Browse articles by year: 2017 (13)
Newsletter articles from 2004
The alternate valuation date
In the Private Letter Ruling 2003-43-002 (June 11, 2003), the Internal Revenue Service addressed the issue of whether the earnings of a corporation during the six-month period after decedent's death that were not distributed to the decedent's estate should be treated as "included property" or "excluded property" for purposes of Code § 2032.
On occasion, trust and estate attorneys must evaluate or sell interests in real property. Attorneys who deal with clients' real property need to know that both Federal and Illinois laws concerning appraisers have changed.
Comparison of transfer techniques
Tax planning is a quantitative matter. No matter how good a technique sounds, we don't know anything until we actually run the numbers.
Did you ever wonder…?
Did you ever wonder why most standard will and trust clauses direct an executor to pay all of the Decedent's debts "except those debts which are secured by an interest in real estate, beneficial interest in a land trust, a cooperative or by an assignment of a life insurance policy?"
Family Limited Partnerships: Yes!… No!… Well, maybe!
After the Courts came in with their decisions in the Strangi case, and the Hackl case, the IRS rubbed their hands in glee, and estate planners went out looking for black clothes and sack cloth to mourn the end of the Family Limited Partnership method to try to preserve estate assets.
From the editor
Our initial article by Jay Goldenberg is a side-by-side comparison of certain estate-planning transfer techniques of company stock.
From the editors
This edition of the newsletter marks a partial change in the editorial guard: Mark Zumdahl of Sterling has accepted a leadership role in the Section Council and sadly has edited his last piece for now.
From the editors
We have several thought-provoking articles in this month's issue. Phil Koenig of Rock Island discusses will and trust clauses concerning payment of the decedent's debts.
From the editors
This issue has two important articles. The first is authored by Susan Kubar, of Quarles & Brady, from Naples, Florida, submitted by Section Council Member Tom Polachek.
In re Estate of Madison Rae Pool was first noted in the June 2002 newsletter when the Third District Appellate Court reversed the decision of the circuit court of Putnam County, denying Petitioner Randy Pool's Petition to Revoke Letters of Administration issued to Debra Jean Clausen.
Intestate transfer does not satisfy “otherwise given” for purposes of stock purchase agreement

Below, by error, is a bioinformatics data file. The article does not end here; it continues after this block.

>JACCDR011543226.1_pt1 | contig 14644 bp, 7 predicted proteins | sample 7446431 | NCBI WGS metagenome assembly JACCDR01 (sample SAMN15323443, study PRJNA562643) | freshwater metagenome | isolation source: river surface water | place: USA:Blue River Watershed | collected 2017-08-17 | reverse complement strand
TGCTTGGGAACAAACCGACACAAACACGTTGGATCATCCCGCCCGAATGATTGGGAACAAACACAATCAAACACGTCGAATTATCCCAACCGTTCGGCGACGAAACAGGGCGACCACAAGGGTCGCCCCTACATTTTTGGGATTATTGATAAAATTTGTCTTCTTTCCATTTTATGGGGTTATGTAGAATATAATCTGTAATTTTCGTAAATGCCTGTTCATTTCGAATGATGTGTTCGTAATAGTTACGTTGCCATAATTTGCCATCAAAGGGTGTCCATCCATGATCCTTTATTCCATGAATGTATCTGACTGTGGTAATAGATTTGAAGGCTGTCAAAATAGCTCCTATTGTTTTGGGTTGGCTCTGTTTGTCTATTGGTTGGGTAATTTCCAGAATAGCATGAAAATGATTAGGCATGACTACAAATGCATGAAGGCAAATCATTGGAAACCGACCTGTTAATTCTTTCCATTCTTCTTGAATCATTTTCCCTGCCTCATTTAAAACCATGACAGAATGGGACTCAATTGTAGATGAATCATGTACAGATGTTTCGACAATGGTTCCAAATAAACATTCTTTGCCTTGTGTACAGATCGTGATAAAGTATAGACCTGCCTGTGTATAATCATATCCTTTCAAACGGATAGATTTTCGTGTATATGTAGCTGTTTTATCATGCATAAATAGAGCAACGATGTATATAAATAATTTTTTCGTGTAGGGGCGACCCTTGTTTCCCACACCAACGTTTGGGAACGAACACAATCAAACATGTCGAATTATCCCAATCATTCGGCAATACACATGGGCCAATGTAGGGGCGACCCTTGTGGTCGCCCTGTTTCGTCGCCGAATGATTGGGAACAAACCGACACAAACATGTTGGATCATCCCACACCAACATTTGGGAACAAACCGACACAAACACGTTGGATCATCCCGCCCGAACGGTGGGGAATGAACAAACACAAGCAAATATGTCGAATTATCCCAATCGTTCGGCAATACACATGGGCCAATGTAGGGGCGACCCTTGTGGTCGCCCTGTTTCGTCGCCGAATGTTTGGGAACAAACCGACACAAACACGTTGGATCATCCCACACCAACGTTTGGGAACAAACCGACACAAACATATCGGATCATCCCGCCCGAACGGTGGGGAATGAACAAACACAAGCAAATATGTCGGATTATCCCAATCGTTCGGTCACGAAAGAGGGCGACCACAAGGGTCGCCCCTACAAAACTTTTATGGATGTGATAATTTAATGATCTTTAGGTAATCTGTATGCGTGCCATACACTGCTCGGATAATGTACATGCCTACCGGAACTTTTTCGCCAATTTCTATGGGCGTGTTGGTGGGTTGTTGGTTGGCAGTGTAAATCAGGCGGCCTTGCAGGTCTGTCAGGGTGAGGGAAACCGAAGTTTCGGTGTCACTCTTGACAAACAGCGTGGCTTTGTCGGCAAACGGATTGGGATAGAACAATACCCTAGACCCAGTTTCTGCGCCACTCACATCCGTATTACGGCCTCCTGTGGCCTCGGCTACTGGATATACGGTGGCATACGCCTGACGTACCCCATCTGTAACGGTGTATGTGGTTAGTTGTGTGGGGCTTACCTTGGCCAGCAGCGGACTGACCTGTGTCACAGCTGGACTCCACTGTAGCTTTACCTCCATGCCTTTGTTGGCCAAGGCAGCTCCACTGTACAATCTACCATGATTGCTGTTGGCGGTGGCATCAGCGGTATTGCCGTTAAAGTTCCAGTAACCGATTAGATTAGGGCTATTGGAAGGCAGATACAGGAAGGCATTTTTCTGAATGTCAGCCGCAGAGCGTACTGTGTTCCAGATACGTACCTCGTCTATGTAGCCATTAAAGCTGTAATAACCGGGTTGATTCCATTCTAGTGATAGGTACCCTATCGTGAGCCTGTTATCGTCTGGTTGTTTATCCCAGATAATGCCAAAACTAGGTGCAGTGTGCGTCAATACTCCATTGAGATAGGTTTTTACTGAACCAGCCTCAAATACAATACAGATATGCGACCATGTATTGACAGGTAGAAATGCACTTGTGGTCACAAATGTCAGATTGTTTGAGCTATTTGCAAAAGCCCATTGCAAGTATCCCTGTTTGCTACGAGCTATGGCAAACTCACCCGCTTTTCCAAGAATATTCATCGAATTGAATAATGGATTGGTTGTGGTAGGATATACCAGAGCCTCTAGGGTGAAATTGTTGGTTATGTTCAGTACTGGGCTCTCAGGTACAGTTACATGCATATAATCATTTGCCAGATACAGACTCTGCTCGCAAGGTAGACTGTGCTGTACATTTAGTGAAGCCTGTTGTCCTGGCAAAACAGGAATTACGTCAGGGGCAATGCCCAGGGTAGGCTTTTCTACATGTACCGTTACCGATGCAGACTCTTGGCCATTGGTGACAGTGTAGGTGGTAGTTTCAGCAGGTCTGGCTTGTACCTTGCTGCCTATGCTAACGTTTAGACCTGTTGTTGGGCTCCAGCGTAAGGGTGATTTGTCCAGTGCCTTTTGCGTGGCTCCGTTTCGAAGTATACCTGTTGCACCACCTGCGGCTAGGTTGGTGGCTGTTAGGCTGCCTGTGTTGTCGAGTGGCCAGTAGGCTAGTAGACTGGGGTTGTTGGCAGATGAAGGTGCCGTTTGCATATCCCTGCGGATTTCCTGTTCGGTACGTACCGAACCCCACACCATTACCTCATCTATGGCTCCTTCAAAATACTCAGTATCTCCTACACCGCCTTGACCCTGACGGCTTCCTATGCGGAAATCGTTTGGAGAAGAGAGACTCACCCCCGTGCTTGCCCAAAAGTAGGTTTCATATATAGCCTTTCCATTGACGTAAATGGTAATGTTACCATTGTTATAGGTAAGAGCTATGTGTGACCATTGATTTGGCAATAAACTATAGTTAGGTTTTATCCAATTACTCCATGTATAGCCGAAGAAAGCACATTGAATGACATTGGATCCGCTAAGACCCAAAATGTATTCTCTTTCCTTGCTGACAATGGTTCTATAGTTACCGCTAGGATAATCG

In Opiela v. Roth, decided June 17, 2004, the Illinois Supreme Court held that stock of a closely held company which was subject to a Stock Purchase Agreement (“the Agreement”) between the company and a decedent, was not given by the decedent on his death to his descendants through intestate succession, but rather remained subject to the Agreement, and accordingly the company was entitled to purchase the shares.
National City Bank of Michigan/Illinois v. Northern Illinois University, et al, No. 2-03-1281 (Ill. App. 2nd Dist) (Nov. 5, 2004).
In re Estate of Schlenker, Docket No. 96402 (Ill. Sup. Ct. April 1, 2004). Levi Schlenker had executed four wills before his death in July of 2001, of which only three were found.
Some interesting IRS rulings
PLR 200340012-In this Private Letter Ruling, the IRS ruled favorably whether decedent's interest in rental real estate qualified as a closely held business for purposes of electing installment payment of estate taxes under §6166 of the Internal Revenue Code.
Tax Court decision
Estate of Mildred Green v. Commissioner, TC Memo 2003-348 decided by the Tax Court, illustrates the importance of a clearly drafted tax apportionment clause.
PLRs 2004-32027, 2004-32028, and 2004-32029 (8/6/04) were requests brought by three siblings to determine whether an IRA owned by their father could still be subdivided to each of them, even though the IRA had passed through a trust which had itself paid various estate and administrative expenses from IRA assets.
Total Return technical amendments
Technical amendments to the Illinois Total Return Trust Law became effective August 23, 2004 when HR 1080 became Public Act 930991.
Using the irrevocable insurance trust
Many of us are familiar with the Irrevocable Insurance Trust ("ILIT") as a direct means of leaving tax-free benefits to the family. This article will discuss other uses of the tool.